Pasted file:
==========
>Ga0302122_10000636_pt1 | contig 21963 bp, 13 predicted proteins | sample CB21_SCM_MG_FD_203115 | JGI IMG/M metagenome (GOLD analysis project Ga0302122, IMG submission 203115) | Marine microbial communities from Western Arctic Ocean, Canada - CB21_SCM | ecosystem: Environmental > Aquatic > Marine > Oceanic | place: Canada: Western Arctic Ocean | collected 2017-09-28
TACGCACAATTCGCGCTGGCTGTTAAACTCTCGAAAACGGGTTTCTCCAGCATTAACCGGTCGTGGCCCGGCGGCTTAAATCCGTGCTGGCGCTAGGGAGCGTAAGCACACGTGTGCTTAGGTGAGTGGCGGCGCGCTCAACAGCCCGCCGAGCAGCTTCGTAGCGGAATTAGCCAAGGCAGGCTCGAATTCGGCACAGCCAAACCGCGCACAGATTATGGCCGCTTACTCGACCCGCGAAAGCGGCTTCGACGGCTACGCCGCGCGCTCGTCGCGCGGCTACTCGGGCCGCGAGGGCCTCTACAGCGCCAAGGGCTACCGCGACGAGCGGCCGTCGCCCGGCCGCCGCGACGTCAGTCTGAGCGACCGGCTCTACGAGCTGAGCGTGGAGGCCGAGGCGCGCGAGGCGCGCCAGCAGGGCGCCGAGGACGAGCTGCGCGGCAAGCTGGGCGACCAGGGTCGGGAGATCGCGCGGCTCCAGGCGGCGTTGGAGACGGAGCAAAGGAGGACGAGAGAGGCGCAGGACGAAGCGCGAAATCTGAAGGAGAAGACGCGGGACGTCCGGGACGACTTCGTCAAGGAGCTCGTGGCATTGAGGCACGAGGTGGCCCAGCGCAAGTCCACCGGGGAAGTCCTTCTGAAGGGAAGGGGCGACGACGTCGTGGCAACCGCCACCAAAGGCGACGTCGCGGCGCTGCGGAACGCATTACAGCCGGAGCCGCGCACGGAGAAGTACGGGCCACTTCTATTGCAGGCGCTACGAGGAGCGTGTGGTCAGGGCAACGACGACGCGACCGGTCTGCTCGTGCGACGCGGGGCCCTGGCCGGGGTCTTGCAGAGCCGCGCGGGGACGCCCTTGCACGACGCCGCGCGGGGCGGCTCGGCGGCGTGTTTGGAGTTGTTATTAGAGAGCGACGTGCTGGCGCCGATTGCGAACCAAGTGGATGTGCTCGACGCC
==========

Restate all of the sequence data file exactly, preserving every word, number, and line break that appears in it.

>Ga0302122_10000636_pt1 | contig 21963 bp, 13 predicted proteins | sample CB21_SCM_MG_FD_203115 | JGI IMG/M metagenome (GOLD analysis project Ga0302122, IMG submission 203115) | Marine microbial communities from Western Arctic Ocean, Canada - CB21_SCM | ecosystem: Environmental > Aquatic > Marine > Oceanic | place: Canada: Western Arctic Ocean | collected 2017-09-28
TACGCACAATTCGCGCTGGCTGTTAAACTCTCGAAAACGGGTTTCTCCAGCATTAACCGGTCGTGGCCCGGCGGCTTAAATCCGTGCTGGCGCTAGGGAGCGTAAGCACACGTGTGCTTAGGTGAGTGGCGGCGCGCTCAACAGCCCGCCGAGCAGCTTCGTAGCGGAATTAGCCAAGGCAGGCTCGAATTCGGCACAGCCAAACCGCGCACAGATTATGGCCGCTTACTCGACCCGCGAAAGCGGCTTCGACGGCTACGCCGCGCGCTCGTCGCGCGGCTACTCGGGCCGCGAGGGCCTCTACAGCGCCAAGGGCTACCGCGACGAGCGGCCGTCGCCCGGCCGCCGCGACGTCAGTCTGAGCGACCGGCTCTACGAGCTGAGCGTGGAGGCCGAGGCGCGCGAGGCGCGCCAGCAGGGCGCCGAGGACGAGCTGCGCGGCAAGCTGGGCGACCAGGGTCGGGAGATCGCGCGGCTCCAGGCGGCGTTGGAGACGGAGCAAAGGAGGACGAGAGAGGCGCAGGACGAAGCGCGAAATCTGAAGGAGAAGACGCGGGACGTCCGGGACGACTTCGTCAAGGAGCTCGTGGCATTGAGGCACGAGGTGGCCCAGCGCAAGTCCACCGGGGAAGTCCTTCTGAAGGGAAGGGGCGACGACGTCGTGGCAACCGCCACCAAAGGCGACGTCGCGGCGCTGCGGAACGCATTACAGCCGGAGCCGCGCACGGAGAAGTACGGGCCACTTCTATTGCAGGCGCTACGAGGAGCGTGTGGTCAGGGCAACGACGACGCGACCGGTCTGCTCGTGCGACGCGGGGCCCTGGCCGGGGTCTTGCAGAGCCGCGCGGGGACGCCCTTGCACGACGCCGCGCGGGGCGGCTCGGCGGCGTGTTTGGAGTTGTTATTAGAGAGCGACGTGCTGGCGCCGATTGCGAACCAAGTGGATGTGCTCGACGCC